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One of my co-workers who retired keeps e-mailing me. I answer her as briefly and seldom as possible within the bounds of common courtesy. I never regarded her as a friend outside the office, and only saw her at work when she was here, and it seems really dysfunctional that she should be trying to strike up a friendship right now.

She has been hanging around our workplace a lot, too. I think she just needs to CUT the ties and look towards the future and a great new life in retirement. It's totally creepy that she hasn't done that yet, after 8 months or so. She was a control freak's control freak when she worked here, so I guess it's been hard for her to let go.
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Old 02-28-2008, 08:13 AM   #12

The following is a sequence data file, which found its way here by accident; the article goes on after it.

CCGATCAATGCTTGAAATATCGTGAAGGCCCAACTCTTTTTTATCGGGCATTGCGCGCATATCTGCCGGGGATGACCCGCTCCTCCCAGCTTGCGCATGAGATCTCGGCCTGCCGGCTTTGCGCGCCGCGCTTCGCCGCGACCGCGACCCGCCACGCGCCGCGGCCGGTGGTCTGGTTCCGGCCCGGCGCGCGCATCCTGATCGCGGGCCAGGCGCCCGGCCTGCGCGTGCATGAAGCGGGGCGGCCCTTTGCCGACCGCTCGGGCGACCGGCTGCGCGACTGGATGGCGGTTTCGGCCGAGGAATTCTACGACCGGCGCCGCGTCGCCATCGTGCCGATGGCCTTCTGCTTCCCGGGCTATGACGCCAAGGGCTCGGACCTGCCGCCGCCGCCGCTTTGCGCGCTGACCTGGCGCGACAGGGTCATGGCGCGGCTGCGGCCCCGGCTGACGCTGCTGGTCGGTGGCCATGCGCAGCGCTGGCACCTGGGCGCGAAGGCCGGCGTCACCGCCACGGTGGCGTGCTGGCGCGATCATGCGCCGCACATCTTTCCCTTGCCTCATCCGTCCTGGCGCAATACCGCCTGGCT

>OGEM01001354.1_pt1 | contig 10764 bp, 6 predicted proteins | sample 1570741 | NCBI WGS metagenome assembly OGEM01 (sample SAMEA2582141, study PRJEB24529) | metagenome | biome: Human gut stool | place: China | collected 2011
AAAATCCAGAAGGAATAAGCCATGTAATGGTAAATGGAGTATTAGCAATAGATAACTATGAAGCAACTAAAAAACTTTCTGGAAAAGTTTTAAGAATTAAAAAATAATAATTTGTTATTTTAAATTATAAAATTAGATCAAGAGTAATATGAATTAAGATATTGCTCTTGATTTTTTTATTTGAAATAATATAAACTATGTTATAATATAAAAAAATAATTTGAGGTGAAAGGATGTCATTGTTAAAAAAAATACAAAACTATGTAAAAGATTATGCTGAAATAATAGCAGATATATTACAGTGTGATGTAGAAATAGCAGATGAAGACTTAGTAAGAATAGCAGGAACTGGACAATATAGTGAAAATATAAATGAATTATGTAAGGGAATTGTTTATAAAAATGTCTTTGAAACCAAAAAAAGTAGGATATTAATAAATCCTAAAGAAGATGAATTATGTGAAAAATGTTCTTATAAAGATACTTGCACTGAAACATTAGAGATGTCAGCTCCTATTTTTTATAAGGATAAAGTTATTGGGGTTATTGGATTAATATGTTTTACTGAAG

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One of my co-workers who retired keeps e-mailing me. I answer her as briefly and seldom as possible within the bounds of common courtesy. I never regarded her as a friend outside the office, and only saw her at work when she was here, and it seems really dysfunctional that she should be trying to strike up a friendship right now.

She has been hanging around our workplace a lot, too. I think she just needs to CUT the ties and look towards the future and a great new life in retirement. It's totally creepy that she hasn't done that yet, after 8 months or so. She was a control freak's control freak when she worked here, so I guess it's been hard for her to let go.
True. I can see people who are still working wanting to keep in touch, especially if they wanted to use the other person as a reference. But someone who's retired doesn't need the references any more! I guess this is one of those things where people might want to think about what other hobbies they have, and what other non-office circle of friends they have, before pulling the retirement trigger.